The Fromm Music Foundation at Harvard presented the first of two explorations of some of electronic music's seminal large-scale works Friday evening at Paine Hall, engaging Boston’s preeminent new music ensemble, the Boston Modern Orchestra Project, to tackle challenging works by Charles Wuorinen, Gérard Grisey and Jonathan Harvey.
This was the first of two programs, scheduled to begin and end with Wuorinen's Epithalamium. A wedding fanfare written for duo trumpets, Wuorinen's 1997 work was not part of the tape-and-players premise, but a symbolic introduction to it. The piece itself, about five minutes long, places the musicians (Terry Everson and Eric Berlin) in opposition to each other in front of the stage, playing muted instruments and offering dissimilar phrases of similar length—about a normal breath—first in rhythmic unison, then in a disjointed pattern, then returning to a common beat. As a wedding tribute, it must have been a touching tribute to two individuals uniting for life.
Grisey's Jour, Contre-jour places a tape loop that includes occasional suggestions of a human heartbeat behind a small orchestra. The human rhythm quickly becomes less central to the work than the sound world, which uses techniques associated with musique spectrale to blend the tape sounds with the acoustic instruments. Spectralism examins timbre through mathematical analysis, illustrating how sound can move incrementally from pitch to pitch outside of the confines of the normal scales. In Jour, Contre-jour pitches are suggested on the tape, then micro-managed by the players into new sound worlds.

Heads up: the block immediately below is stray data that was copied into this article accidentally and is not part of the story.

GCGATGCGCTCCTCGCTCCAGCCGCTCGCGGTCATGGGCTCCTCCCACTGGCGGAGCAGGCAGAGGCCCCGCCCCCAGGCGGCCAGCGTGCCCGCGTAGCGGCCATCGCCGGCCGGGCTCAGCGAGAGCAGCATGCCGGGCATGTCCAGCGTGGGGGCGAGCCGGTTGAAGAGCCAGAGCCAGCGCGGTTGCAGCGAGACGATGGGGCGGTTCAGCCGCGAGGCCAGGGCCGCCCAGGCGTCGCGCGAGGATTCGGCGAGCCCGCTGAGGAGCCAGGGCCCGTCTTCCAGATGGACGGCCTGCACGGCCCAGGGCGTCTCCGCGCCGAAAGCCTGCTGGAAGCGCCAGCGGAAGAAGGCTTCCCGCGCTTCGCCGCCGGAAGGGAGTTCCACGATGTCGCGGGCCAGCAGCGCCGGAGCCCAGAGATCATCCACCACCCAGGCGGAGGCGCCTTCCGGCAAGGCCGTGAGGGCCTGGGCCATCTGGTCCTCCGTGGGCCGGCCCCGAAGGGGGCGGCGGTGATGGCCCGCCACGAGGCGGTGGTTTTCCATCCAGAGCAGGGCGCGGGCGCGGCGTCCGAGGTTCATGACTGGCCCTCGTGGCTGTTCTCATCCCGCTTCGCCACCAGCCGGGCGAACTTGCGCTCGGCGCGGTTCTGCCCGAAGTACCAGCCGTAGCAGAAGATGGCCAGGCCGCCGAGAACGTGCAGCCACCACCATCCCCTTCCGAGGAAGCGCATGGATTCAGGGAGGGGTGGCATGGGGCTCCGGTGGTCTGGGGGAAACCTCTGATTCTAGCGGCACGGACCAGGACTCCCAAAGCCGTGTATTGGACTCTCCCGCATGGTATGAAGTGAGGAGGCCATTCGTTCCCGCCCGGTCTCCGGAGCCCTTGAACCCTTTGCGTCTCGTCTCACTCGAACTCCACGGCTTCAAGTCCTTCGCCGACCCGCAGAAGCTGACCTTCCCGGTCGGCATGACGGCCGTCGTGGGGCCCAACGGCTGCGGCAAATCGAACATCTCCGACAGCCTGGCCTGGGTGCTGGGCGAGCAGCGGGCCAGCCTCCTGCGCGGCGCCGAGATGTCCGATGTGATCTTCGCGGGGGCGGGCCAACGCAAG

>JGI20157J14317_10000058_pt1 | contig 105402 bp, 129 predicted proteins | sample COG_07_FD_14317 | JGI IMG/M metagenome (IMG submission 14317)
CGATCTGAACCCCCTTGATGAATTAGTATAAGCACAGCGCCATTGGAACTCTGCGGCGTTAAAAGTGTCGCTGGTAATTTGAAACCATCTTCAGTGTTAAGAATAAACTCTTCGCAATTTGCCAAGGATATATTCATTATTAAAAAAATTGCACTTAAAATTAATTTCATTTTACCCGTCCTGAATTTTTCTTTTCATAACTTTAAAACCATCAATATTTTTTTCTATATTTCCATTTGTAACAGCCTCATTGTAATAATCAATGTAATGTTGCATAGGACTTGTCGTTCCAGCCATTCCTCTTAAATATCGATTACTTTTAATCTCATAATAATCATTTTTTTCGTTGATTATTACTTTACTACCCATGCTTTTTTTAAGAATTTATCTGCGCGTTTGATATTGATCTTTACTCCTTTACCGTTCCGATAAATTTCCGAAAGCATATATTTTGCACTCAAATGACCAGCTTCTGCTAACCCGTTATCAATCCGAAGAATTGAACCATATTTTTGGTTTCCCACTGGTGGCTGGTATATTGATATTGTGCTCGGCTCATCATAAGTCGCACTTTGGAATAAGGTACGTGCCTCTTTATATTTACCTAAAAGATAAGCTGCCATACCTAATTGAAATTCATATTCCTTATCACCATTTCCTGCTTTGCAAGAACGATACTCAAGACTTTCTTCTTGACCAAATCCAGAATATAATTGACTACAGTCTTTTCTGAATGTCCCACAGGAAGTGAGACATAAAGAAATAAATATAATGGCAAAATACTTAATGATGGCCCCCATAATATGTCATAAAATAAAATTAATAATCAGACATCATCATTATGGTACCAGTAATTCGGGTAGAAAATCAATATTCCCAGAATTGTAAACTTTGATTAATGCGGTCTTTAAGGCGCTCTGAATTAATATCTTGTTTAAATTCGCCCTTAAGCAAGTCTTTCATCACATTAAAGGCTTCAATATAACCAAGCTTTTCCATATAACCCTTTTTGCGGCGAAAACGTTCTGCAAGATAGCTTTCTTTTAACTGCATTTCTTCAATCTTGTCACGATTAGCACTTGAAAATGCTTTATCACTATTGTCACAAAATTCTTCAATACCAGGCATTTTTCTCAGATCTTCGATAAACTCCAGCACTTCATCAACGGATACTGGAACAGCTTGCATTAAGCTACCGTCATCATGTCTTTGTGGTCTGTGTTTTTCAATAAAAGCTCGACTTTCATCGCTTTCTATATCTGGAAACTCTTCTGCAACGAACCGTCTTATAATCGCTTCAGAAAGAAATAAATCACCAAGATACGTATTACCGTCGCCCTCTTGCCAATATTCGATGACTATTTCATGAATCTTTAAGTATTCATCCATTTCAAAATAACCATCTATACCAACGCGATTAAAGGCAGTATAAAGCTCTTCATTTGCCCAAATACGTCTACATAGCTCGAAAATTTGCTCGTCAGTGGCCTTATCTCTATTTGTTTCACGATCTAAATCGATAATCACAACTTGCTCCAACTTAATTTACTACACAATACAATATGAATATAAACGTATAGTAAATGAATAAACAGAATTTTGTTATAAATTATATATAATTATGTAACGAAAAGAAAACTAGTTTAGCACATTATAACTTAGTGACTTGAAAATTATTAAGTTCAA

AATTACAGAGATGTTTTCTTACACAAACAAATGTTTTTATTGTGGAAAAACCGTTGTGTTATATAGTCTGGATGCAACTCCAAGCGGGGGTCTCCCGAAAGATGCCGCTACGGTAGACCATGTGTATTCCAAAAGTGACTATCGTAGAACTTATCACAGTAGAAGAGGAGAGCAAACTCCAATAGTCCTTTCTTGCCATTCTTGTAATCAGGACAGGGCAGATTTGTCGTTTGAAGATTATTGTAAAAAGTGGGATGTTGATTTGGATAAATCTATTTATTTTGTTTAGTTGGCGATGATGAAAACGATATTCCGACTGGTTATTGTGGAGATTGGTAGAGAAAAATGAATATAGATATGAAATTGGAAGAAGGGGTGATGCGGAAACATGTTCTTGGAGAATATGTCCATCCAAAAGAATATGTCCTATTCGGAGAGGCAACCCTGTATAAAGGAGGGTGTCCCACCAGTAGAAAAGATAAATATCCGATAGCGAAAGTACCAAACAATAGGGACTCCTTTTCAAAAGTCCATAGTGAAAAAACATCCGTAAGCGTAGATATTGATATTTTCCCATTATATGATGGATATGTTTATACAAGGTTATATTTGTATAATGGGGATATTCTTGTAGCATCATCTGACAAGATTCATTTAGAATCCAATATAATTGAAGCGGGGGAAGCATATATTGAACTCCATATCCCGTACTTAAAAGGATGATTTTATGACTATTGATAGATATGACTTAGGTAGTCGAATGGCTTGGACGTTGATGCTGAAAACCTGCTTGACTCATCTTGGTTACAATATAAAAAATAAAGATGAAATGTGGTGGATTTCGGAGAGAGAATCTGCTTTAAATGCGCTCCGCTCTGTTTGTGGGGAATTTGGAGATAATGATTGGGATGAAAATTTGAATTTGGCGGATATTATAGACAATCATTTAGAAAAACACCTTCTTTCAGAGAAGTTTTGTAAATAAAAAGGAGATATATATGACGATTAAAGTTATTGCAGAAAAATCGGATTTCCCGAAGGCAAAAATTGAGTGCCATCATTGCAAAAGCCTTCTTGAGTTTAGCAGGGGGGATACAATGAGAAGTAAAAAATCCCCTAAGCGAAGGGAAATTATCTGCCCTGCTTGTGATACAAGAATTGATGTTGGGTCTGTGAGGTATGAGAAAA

Yet with the tape running constantly, interpretation—especially rhythmic creativity—is practically impossible. Conductor Gil Rose gave cues and some sense of changes in tension, but everyone onstage was essentially accompanying a sophisticated metronome.
Not so with Jonathan Harvey's sprawling Bhakti, which filled the second half of the program. Harvey, also deeply involved in spectralism and its possibilities, uses an intermittent recording to develop sonic interplay. Employing not only taped electronic sounds—often resembling the Doppler effect of airplanes landing or taking off—but also recorded instruments, mostly bells and percussion, Harvey's twelve-movement work seemed to explore every corner of the sonic universe.
The work begins with a single pitch, G, played drone-like by cellist Rafael Popper-Keizer, which begins with a series of harmonic fields. Any sense of rhythm or tempo is absent—without a pulse, the sound becomes meditative. Developed sections (they couldn't really be called solos) for harp (Ina Zdorovetchi), clarinets (Michael Norsworthy, Amy Advocat), cello (Popper-Keizer) and brass set off the players against the swirling sound, reproduced by eight speakers that surrounded the players onstage and the audience.
Rose was busy, not only focusing the players in each section but cuing the electronic forces entering and exiting. At the center of the work came a movement where Harvey's fascination with taped bells, their overtones and decay, created an emotional climax. None of this was easy music, but collectively it offered a fascinating exploration into notions of sound and music.